Class has replaced race as the main determinant of privilege, says the writer
SOMETIMES a crisis, like the fight to contain the Covid-19 pandemic, can bring a country together.
Countries such as the US have almost perfected the art of using crises to unite their people.
But South Africa is different. The inequalities in our country are too huge for us to unite against most things, even something as serious as the coronavirus.
The more I think about it, the more I realise we are far from being a “rainbow nation”, as Archbishop Emeritus Desmond Tutu and Nelson Mandela almost willed us to be.
Yes, I know we presented some sort of a united front when we hosted the Fifa World Cup in 2010 – 10 years ago next month. But, if you are completely honest, hosting and winning World Cups did not really bring about significant changes in the lives of most people in South Africa.
I have written columns for many publications over the course of almost 40 years in journalism, and I am never surprised by the response to some of my columns, especially when I write about entitlement and even more so when I associate entitlement with a particular race.
In recent years, I have realised more and more that entitlement is not necessarily based on race any more in South Africa, but that class has replaced race as the main determinant of privilege. Most of my columns are not meant to point fingers at anybody but are trying to help us understand our complex society better.
South Africa is a beautiful country (for some), and it has many opportunities (for some). What I have been arguing for most of my life is that we need to create a society where more people can appreciate the beauty and more people can have access to the opportunities.
The only way to do it is to take from those who have, to give to those who don’t.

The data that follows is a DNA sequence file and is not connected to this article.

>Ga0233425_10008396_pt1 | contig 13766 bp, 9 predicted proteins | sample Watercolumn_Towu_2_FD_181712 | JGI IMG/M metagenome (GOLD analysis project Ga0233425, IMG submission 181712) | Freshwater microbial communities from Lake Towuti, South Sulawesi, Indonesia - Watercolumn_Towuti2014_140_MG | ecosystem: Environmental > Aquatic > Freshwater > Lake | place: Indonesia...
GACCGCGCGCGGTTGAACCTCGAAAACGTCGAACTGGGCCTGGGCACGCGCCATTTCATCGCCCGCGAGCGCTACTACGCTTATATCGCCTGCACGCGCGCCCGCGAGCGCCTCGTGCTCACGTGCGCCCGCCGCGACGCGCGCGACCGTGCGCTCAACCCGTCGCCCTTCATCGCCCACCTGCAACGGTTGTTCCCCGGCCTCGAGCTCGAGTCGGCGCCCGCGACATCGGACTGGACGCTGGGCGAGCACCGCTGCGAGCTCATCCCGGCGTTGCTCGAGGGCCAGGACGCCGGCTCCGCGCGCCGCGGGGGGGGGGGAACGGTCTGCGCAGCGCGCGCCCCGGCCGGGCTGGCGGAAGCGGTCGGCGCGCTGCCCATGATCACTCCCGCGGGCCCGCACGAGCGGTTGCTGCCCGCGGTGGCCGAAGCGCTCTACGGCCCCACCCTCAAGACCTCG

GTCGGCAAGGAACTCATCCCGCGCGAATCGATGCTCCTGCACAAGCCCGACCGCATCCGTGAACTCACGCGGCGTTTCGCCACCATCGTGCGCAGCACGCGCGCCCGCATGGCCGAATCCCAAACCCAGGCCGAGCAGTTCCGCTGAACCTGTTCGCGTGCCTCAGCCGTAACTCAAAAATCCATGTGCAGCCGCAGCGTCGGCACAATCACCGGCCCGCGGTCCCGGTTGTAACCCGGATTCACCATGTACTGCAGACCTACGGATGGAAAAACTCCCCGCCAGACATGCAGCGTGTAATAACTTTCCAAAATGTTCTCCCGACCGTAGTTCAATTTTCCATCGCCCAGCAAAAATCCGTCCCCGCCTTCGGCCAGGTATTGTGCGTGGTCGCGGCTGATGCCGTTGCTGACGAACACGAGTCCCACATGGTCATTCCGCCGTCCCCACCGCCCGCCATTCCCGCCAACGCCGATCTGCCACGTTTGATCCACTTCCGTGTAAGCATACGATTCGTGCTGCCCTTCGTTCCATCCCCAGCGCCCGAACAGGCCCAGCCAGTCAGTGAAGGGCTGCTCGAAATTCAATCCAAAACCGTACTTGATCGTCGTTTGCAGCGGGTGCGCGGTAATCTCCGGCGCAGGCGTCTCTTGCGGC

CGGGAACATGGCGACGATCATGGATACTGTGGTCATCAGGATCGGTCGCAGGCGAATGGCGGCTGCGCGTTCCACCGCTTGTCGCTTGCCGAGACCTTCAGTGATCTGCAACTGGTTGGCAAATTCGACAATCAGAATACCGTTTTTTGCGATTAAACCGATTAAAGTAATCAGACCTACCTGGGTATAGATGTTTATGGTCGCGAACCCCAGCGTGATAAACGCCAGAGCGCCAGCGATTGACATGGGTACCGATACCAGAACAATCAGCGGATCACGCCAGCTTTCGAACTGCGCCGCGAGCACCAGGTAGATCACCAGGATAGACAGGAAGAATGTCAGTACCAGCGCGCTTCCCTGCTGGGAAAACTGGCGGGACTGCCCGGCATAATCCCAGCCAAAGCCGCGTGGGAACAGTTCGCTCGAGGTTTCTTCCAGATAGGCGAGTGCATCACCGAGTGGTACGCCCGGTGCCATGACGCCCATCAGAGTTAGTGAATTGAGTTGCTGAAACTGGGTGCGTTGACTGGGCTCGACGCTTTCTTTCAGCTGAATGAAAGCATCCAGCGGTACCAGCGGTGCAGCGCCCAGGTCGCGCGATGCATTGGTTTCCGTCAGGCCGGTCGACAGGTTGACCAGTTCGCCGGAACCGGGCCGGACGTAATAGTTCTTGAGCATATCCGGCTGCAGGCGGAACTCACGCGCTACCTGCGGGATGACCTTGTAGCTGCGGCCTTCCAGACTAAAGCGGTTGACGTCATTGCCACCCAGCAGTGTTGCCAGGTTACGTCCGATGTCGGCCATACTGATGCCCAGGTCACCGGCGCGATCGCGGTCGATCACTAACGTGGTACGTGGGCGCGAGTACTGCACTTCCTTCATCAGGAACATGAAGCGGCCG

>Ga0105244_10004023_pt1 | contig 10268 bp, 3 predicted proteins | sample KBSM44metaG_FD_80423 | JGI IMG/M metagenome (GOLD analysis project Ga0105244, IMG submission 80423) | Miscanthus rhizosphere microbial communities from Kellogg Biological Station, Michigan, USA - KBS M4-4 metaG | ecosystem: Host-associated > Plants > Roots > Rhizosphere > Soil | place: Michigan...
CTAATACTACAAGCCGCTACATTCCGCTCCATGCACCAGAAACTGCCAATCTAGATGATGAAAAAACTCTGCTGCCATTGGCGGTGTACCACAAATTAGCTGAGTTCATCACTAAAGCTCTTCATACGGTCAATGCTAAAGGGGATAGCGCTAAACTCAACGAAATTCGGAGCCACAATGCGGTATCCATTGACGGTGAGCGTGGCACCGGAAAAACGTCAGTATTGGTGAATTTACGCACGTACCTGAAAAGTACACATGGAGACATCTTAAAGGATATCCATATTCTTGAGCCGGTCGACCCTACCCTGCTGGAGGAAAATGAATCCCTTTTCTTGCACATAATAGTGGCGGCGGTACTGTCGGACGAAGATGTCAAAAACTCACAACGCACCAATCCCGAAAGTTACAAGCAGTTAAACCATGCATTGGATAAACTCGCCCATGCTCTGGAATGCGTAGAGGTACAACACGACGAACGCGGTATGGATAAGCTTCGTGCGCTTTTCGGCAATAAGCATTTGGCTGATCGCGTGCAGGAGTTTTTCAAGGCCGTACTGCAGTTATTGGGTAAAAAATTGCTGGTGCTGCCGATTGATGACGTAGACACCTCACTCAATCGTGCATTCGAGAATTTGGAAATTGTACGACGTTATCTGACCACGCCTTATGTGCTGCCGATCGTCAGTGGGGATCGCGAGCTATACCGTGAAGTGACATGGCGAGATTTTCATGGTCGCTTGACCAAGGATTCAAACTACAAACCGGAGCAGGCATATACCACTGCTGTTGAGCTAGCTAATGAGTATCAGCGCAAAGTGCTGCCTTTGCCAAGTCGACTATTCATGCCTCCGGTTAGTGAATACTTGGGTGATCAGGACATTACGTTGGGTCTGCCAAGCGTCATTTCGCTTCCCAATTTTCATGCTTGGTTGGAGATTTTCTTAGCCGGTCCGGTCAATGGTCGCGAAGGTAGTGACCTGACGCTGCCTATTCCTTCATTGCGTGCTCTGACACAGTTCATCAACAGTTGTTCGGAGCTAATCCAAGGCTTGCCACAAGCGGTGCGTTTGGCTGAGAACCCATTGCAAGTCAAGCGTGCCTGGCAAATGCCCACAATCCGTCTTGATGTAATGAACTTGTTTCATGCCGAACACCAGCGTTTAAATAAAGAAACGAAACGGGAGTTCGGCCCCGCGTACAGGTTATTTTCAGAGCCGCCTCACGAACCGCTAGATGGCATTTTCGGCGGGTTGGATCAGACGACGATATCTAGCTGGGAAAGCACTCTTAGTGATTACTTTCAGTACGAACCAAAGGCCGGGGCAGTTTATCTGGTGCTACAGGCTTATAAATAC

This is normally the point when the vitriolic attacks come from people who feel their lifestyles and livelihoods are under attack by those who want to take from them.
South Africa is a hugely unequal society, and there are some privileged people who do not like us to blame apartheid for this. They are probably right: we should blame apartheid and colonialism. After all, we had about six times as many years of colonialism preparing the way for legalised apartheid to put the final nail in black people’s coffins.
While colonialism was almost “sophisticated”, apartheid was ruthless in the way it went about depriving rights – political, social and economic – in pursuit of protecting a small part of the population. We will still spend many years trying to undo the damage caused by apartheid and colonialism.
I thought about this as I listened to President Cyril Ramaphosa speaking to the nation on Wednesday night, and as I read the responses on social media afterwards. It was as if he spoke to two different audiences: one who felt that he said nothing, while the other appreciated his acknowledgement of mistakes and his commitment to do better in this uncertain situation.
I believe in giving our president the benefit of the doubt. I appreciate his dilemma: saving lives while preserving livelihoods. It is not an easy situation and, no matter what he does, he will not be able to please everybody all the time, especially in a nation as divided as South Africa.
I am as frustrated as the next person at having to live under a lockdown. But I am not an expert on what we are dealing with and will be guided by those, like the president, who have access to more expertise, even if it irritates and inconveniences me at times. We shall overcome. The virus. And inequality in South Africa.
* Fisher is an independent media professional. Follow him on Twitter @rylandfisher
** The views expressed here are not necessarily those of the DFA.